The big news last week pertained to the cancellation of President Biden’s first trip abroad because flying insects had filled his airiplane’s engines, grounding it and forcing the president to seek another way to travel. This was inevitable with the billions of cicadas flying around the eastern United States in recent weeks.  

The periodic cicadas of the genus Magicicada Homoptera: Cicadidae now fluttering, crawling and singing from trees there have been one of the country’s longest scientific traditions.  They have fascinated biologists since they were first discussed in the scientific literature over 300 years ago. Many well-known 19th century naturalists, including Charles Darwin, Asa Gray and Joseph Hooker, entered into discussions concerning the specific status of the 13- and 17-year forms.

Central to this interest in periodical cicadas is their prime-numbered life cycle and amazing periodic, synchronized appearance in almost unbelievably large numbers. The evolution of a long life cycle combined with perfect synchronicity allows Magicicada spp. to escape the build-up of predators.

Although periodical cicadas are not the longest-lived insects, they may have the longest juvenile development. Periodical cicada nymphs feed underground on root xylem fluids for 13 or 17 years. From late April to early June of the emergence year, fifth-instar nymphs emerge from the ground, crawl upward, and develop into adults, which are active for about four to six weeks. Within the first two weeks of the mass emergence, adults aggregate in chorus centers, i.e. places where males sing and mating takes place. The females lay eggs in pencil-sized twigs of trees, and after six to eight weeks, nymphs hatch and rain down to the ground. There, nymphs rapidly enter the soil and begin feeding on small rootlets. Nymphal mortality can reach 98% in the first two years.

As they grow, nymphs apparently move deeper below ground, feeding on larger roots. The insects molt (shed its exoskeleton) four times before emerging when the ground temperature reaches roughly 17.7 C (64 degrees F).   

This is the moment when they surface in droves — up to 1.4 million cicadas per acre — to molt into their adult form, sing their deafening love song and produce the next generation before dying just a few weeks later.


Nearly 3,400 species of cicadas exist worldwide. But periodical cicadas that emerge en masse once every 17 or 13 years are unique to the eastern U.S. The 17-year cicadas live in the North, and the 13-year cicadas are found in the South and the Mississippi Valley. The three species of 17-year cicadas —Magicicada septendecim, M. cassinii and M. septendecula — form mixed-species cohorts called broods whose members arise like clockwork on the same schedule.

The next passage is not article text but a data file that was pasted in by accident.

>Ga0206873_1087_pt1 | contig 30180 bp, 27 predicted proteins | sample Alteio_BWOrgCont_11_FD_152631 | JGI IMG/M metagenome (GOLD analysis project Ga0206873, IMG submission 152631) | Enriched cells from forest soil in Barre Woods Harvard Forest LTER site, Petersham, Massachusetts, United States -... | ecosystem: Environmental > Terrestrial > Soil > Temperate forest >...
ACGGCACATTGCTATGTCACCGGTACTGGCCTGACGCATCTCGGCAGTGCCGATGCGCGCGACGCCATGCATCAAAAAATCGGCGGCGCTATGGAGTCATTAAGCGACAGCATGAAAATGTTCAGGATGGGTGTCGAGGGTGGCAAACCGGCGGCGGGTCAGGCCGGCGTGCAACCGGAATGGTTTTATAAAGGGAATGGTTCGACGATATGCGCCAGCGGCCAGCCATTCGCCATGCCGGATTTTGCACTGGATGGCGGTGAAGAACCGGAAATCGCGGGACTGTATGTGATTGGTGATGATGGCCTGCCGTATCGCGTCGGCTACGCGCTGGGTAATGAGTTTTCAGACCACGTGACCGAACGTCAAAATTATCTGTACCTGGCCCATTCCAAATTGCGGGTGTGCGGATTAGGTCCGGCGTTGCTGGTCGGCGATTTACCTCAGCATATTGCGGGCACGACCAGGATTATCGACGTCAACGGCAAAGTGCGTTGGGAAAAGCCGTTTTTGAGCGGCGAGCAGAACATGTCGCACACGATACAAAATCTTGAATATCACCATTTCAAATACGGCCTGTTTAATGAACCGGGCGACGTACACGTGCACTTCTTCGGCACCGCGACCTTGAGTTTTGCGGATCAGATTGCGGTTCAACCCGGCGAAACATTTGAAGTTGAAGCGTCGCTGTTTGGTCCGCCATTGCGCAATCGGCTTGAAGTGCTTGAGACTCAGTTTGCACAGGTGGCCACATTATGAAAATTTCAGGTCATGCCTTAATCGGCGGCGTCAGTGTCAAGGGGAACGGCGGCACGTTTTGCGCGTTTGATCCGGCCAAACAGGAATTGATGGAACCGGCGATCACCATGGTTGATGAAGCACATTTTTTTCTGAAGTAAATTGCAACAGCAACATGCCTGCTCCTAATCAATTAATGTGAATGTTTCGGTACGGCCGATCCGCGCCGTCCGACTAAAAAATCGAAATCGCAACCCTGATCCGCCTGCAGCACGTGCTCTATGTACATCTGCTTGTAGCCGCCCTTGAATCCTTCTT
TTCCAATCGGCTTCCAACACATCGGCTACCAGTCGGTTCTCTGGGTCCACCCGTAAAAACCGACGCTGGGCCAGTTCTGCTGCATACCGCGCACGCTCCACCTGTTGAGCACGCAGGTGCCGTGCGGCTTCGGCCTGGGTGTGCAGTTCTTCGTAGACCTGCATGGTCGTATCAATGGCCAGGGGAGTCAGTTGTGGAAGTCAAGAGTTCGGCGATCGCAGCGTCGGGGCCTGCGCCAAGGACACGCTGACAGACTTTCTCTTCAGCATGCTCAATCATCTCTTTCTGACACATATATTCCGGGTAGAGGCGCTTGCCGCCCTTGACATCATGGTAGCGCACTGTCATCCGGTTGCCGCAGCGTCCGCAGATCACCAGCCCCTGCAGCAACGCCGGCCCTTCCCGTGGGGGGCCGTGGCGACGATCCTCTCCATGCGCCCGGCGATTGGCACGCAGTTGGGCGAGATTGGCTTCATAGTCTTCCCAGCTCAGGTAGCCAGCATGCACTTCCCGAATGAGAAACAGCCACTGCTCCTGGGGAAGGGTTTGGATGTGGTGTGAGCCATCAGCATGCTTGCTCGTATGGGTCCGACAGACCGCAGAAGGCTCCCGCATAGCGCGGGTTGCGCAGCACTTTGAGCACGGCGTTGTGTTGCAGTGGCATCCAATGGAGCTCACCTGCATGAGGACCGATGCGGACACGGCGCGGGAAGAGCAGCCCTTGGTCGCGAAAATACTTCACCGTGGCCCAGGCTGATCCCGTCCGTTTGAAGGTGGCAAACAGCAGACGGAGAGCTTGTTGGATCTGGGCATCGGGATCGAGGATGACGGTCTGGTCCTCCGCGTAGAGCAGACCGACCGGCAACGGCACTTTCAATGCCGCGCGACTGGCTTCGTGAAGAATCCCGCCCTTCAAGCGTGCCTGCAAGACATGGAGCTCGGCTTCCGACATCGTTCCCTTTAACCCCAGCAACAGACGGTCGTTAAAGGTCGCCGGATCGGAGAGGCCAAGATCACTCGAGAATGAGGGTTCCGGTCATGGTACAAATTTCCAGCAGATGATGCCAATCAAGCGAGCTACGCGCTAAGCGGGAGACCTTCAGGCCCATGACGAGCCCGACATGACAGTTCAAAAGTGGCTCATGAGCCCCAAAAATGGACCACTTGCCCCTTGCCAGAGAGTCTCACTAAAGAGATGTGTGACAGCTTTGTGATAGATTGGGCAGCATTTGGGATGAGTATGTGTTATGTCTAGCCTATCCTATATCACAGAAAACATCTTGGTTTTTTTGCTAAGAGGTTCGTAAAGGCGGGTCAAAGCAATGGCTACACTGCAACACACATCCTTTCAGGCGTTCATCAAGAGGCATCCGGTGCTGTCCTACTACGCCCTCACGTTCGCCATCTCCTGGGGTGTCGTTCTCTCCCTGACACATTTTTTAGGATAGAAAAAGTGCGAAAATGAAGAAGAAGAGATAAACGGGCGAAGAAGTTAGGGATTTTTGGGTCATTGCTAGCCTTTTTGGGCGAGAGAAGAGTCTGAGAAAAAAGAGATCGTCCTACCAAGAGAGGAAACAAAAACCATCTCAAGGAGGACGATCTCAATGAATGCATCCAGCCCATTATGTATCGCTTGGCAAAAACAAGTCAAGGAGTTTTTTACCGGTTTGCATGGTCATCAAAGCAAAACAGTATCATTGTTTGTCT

The broods are identified by Roman numerals. Brood X is the largest of the 12 broods of 17-year cicadas, which emerge in different years.  It is the enormous brood currently serenading much of the East coast now and the same one known to dominate the area around Cincinnati. Brood X previously emerged in 2000, four years early. The cicadas overwhelmed predators, leaving them to survive and mate. Then 17 years later the group emerged a second time, having spread in geographic range, and likely formed a new brood.

Continued Research

Despite years of study scientists still have no idea about what is occurring with the insects while they are underground or how new populations are formulated.  

Fortunately, there is now a new free app called Cicada Safari to help. There are 150,000 people using it, and they have uploaded geotagged photos of cicadas.  This should help solve the mystery.  The public can use the app, released in 2019 by Gene Kritsky, an entomologist at Mount St. Joseph University, to send photos to researchers, who review the genus, location and brood identity of the cicadas.  

Last year, Cicada Safari data showed that not one, but four broods of periodic cicadas emerged off cycle.  Stragglers can emerge years before or after their brood.  Without the public, the full scope of last year’s straggler event would likely have been missed. More and more people than ever are using the app during the pandemic. Between 2019 and 2020, Cicada Sarfari’s user base grew by nearly 50%.  

Last year also marked the first scientific paper published based on Cicada Safari’s data. It cross referenced air temperature with nymph emergencies reported through the app. The aim was to improve predictions of cicada emergencies using air temperatures, which are far more available than using soil temperatures.  It is possible that warm winters may cause cicadas to emerge in the wrong year.

Final Thoughts

Some of the best photos of cicadas I have ever seen are available on the Cicada Safari app. There is also a map with current sightings of cicadas.  The most recent was east of Angola and south of Highway 20.

Max Sherman is a medical writer and pharmacist retired from the medical device industry.  His new book “Science Snippets” is available from Amazon and other book sellers. It contains a number of previously published columns.  He can be reached by email at